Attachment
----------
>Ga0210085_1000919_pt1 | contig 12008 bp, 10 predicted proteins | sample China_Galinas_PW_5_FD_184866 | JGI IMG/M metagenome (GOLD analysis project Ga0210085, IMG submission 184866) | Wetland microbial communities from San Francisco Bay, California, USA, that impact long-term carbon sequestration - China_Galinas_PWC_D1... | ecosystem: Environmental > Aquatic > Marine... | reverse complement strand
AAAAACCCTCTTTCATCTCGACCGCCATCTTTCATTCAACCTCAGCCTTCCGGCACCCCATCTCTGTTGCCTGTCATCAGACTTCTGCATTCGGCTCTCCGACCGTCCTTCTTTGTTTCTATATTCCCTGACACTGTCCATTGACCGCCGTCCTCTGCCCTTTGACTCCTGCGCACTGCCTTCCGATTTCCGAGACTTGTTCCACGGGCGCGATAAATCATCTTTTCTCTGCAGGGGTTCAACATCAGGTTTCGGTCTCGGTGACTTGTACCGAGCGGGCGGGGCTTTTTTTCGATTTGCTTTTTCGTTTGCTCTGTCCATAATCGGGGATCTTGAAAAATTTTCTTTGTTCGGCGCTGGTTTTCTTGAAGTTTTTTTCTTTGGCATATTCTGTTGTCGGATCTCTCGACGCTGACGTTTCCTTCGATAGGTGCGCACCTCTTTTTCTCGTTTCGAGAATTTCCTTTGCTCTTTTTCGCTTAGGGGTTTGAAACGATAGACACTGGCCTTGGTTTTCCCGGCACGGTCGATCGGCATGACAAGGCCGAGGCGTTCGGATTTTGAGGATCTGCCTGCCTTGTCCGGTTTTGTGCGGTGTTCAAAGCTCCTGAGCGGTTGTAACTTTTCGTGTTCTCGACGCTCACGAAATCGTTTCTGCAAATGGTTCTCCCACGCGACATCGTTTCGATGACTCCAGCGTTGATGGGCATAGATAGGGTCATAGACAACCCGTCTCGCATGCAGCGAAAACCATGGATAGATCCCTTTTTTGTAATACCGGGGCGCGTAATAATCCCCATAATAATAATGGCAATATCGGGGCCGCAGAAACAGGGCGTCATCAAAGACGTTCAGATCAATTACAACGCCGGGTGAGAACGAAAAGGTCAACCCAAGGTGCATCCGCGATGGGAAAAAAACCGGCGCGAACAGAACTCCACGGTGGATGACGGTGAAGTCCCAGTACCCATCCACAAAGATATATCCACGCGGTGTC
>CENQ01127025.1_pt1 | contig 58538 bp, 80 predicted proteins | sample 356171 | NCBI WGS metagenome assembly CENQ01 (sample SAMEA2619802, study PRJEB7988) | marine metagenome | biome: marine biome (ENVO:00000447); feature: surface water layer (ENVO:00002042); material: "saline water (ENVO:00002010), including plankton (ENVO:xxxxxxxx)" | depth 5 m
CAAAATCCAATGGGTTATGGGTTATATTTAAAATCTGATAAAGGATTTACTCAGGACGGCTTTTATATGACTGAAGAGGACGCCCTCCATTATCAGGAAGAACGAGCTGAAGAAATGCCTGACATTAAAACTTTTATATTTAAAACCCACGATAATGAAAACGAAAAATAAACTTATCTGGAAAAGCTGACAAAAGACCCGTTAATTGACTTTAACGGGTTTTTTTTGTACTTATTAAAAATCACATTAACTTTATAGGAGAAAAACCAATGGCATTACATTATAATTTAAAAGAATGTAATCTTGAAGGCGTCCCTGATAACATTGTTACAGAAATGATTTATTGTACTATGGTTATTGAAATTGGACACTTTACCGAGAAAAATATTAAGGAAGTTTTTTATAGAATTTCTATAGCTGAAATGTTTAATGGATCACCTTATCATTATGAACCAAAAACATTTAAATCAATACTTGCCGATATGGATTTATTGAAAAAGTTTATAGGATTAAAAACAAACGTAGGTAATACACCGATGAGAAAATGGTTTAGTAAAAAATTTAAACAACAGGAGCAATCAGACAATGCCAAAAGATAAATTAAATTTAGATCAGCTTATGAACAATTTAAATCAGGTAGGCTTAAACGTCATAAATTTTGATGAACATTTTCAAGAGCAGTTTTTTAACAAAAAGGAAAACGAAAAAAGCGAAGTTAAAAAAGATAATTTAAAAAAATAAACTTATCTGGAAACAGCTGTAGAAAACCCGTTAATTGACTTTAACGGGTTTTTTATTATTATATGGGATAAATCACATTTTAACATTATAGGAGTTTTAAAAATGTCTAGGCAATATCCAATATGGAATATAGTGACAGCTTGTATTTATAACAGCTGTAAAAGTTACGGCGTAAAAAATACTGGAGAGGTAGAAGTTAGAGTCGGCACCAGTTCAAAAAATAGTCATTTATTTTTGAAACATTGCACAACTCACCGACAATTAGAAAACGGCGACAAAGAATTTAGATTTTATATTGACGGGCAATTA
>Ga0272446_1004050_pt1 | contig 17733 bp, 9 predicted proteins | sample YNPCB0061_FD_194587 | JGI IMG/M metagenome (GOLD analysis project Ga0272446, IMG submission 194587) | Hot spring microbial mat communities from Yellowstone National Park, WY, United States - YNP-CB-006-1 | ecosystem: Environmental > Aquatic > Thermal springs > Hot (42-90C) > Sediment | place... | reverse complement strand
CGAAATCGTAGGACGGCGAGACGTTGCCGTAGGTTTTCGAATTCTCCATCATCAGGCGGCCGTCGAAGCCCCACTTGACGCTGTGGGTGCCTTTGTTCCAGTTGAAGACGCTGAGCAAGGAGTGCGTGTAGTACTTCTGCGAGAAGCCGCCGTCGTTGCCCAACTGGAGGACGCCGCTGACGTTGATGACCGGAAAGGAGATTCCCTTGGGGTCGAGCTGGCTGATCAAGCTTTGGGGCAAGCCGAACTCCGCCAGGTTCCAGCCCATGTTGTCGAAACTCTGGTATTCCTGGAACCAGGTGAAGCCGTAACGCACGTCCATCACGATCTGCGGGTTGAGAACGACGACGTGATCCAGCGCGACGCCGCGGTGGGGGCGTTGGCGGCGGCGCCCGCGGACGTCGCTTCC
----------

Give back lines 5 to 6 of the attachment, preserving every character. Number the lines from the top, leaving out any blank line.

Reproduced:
>Ga0272446_1004050_pt1 | contig 17733 bp, 9 predicted proteins | sample YNPCB0061_FD_194587 | JGI IMG/M metagenome (GOLD analysis project Ga0272446, IMG submission 194587) | Hot spring microbial mat communities from Yellowstone National Park, WY, United States - YNP-CB-006-1 | ecosystem: Environmental > Aquatic > Thermal springs > Hot (42-90C) > Sediment | place... | reverse complement strand
CGAAATCGTAGGACGGCGAGACGTTGCCGTAGGTTTTCGAATTCTCCATCATCAGGCGGCCGTCGAAGCCCCACTTGACGCTGTGGGTGCCTTTGTTCCAGTTGAAGACGCTGAGCAAGGAGTGCGTGTAGTACTTCTGCGAGAAGCCGCCGTCGTTGCCCAACTGGAGGACGCCGCTGACGTTGATGACCGGAAAGGAGATTCCCTTGGGGTCGAGCTGGCTGATCAAGCTTTGGGGCAAGCCGAACTCCGCCAGGTTCCAGCCCATGTTGTCGAAACTCTGGTATTCCTGGAACCAGGTGAAGCCGTAACGCACGTCCATCACGATCTGCGGGTTGAGAACGACGACGTGATCCAGCGCGACGCCGCGGTGGGGGCGTTGGCGGCGGCGCCCGCGGACGTCGCTTCC